What defines a leader? American writer, Ken Kesey, describes leaders as being those that lead by example and not just by pointing out the way. In their respective rural communities, each and every CLEF bursary recipient is a shining example of mentorship in action.
A string of stars
2021 marks the 25th anniversary of Africa Foundation’s Community Leaders Education Fund (CLEF) that has to date awarded 915 higher education bursaries to underprivileged youth from rural areas across five African countries.
These have subsequently produced an impressive 533 graduates in a diversity of fields, from drama to astrophysics. With an exceedingly high pass rate of 98%, and 96% of students completing their degree within standard time frames, the CLEF programme and its recipients shine brightly as beacons of hope and possibility for those yet to embark on their tertiary education journey.
Times of adversity reveal the hero in us all. With COVID-19 setting a sombre scene the world over, our communities and universities certainly did not escape the dire effects of the pandemic in 2020. Students were forced into less-than-ideal remote-learning situations in often under-resourced settings.
But CLEF does not only provide partial funding support to its recipients, it also offers invaluable psycho-social assistance, a crucial touch point in these troubled times. In addition to this, students pulled together of their own volition by forming a CLEF student support network and proving themselves as diligent as ever in their pursuit of their future.
While 2020 harassed learners at high school with challenging circumstances, resilient and committed youngsters proved their mettle by excelling in their final exams, which paved the way for university acceptance and CLEF eligibility.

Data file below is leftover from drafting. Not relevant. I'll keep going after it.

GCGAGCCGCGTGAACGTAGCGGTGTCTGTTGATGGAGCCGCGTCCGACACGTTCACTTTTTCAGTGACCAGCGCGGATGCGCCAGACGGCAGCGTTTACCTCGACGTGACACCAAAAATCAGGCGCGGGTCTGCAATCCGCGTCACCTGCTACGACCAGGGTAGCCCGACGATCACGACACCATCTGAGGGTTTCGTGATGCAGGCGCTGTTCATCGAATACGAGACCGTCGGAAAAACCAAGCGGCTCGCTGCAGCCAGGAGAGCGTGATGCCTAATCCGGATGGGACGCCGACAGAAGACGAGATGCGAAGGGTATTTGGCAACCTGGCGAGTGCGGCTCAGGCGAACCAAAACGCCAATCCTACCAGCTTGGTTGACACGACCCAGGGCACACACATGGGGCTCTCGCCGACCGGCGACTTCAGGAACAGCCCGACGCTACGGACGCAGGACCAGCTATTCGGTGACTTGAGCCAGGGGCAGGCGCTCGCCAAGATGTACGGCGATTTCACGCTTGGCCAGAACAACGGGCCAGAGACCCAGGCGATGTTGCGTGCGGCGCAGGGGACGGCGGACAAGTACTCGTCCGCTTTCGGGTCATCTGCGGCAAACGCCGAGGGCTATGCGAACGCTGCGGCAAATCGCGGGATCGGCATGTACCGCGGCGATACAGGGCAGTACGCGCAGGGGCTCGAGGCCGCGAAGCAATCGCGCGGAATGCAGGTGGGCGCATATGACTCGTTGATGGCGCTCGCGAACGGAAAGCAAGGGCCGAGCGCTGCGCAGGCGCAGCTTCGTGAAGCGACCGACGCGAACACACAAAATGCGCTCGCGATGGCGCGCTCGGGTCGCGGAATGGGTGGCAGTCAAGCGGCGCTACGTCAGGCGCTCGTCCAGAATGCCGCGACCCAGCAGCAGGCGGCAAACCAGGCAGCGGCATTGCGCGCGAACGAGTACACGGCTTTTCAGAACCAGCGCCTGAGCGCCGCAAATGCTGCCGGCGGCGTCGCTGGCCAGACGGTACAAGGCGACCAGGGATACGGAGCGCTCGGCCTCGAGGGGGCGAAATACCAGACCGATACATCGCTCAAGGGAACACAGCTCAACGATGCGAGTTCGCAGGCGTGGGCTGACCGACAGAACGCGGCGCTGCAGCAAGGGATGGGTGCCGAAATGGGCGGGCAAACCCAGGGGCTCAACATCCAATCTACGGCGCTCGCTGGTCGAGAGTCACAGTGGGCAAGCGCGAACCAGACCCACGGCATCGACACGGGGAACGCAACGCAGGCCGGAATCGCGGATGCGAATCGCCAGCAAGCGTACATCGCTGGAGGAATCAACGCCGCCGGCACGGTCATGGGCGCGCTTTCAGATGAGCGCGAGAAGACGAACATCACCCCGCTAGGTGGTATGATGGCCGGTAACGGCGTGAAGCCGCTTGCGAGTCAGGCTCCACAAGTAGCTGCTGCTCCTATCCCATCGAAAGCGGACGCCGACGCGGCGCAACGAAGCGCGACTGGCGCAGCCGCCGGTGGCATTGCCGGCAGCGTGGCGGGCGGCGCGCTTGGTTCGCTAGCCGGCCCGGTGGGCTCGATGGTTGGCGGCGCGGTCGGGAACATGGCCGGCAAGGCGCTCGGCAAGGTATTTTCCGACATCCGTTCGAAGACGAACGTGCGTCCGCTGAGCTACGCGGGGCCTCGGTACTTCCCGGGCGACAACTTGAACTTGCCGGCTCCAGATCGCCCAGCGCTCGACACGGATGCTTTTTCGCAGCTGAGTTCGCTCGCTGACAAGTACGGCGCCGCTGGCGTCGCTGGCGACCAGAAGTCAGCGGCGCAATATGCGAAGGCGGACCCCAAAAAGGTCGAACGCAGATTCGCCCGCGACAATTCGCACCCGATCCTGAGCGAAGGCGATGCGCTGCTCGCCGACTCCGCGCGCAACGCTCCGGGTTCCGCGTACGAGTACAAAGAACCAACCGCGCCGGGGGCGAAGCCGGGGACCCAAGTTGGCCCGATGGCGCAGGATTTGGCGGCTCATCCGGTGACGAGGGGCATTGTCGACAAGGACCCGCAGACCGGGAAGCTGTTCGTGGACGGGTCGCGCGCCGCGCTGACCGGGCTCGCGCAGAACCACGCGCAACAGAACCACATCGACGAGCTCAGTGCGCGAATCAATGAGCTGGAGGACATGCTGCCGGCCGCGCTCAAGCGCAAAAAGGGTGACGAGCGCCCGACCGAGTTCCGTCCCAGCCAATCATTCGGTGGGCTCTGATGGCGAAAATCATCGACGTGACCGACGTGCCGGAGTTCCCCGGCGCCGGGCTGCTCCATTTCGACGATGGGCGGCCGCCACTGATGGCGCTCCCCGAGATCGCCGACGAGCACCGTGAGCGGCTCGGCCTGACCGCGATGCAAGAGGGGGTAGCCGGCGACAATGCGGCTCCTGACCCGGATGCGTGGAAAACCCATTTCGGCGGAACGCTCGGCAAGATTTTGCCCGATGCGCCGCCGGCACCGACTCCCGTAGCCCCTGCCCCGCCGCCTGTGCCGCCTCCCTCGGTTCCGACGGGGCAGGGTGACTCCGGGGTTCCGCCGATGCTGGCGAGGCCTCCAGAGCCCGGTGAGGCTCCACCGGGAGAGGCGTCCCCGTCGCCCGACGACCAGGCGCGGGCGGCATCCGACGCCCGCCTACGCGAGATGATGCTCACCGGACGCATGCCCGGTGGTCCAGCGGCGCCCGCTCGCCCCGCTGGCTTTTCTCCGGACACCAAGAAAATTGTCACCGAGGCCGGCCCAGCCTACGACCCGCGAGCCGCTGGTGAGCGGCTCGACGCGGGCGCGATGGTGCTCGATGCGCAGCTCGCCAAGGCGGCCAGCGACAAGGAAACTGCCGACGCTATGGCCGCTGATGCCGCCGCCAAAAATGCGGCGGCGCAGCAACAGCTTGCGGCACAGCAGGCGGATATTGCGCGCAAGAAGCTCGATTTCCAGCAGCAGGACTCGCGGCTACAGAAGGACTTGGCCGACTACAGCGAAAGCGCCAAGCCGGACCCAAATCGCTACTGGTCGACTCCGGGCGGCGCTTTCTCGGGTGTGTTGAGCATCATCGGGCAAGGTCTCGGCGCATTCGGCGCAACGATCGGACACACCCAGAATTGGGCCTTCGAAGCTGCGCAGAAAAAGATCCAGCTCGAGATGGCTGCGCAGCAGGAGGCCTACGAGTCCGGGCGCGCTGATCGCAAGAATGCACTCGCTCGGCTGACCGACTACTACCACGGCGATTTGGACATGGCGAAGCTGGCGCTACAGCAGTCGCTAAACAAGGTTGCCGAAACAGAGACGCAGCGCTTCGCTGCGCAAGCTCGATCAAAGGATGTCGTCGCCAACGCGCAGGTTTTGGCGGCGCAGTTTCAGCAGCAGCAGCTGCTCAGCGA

419 bursary applications from students in Kenya, Tanzania, Namibia, Botswana and South Africa were short-listed to 235 interviews. In adherence with COVID-19 prescriptions, these interviews had to be conducted either virtually on Skype, or in-person, with strict social-distancing protocols in place.
From these interviews for the 2021 study year, 123 students met the selection criteria, and were awarded bursaries: 22 more bursaries than were granted in 2020, with a neat 50:50 gender split.
For the first time, 2021 saw 15 South African postgraduate bursaries awarded in recognition of this critical need for young people from RSA to continue their studies in order to differentiate and advance themselves in a saturated and intensely competitive job market.
Onwards & upwards
The Community Leaders Education Fund continues to go from strength to strength, and 2022’s ambitious goals are to support 150 graduates, including 20 post-graduate degrees. The programme also plans to expand into Mozambique.
An average of 500 annual applications continue to flow through, but with improved support from the South African Government through NSFAS (National Student Financial Aid Scheme), returning second and third-year students find themselves fully funded, which frees up funds for new learners and expands the overall reach of the programme.
Outside South Africa, students are still granted bursaries on a yearly basis, provided they meet the criteria and perform well. The average cost for one bursary for one year is USD 1 700.
The words of Jack Welch, American executive and writer, ring especially true when he said: “Before you are a leader, success is all about growing yourself. When you become a leader, success is all about growing others.”
And that is exactly what the Class of 2021 is set to do.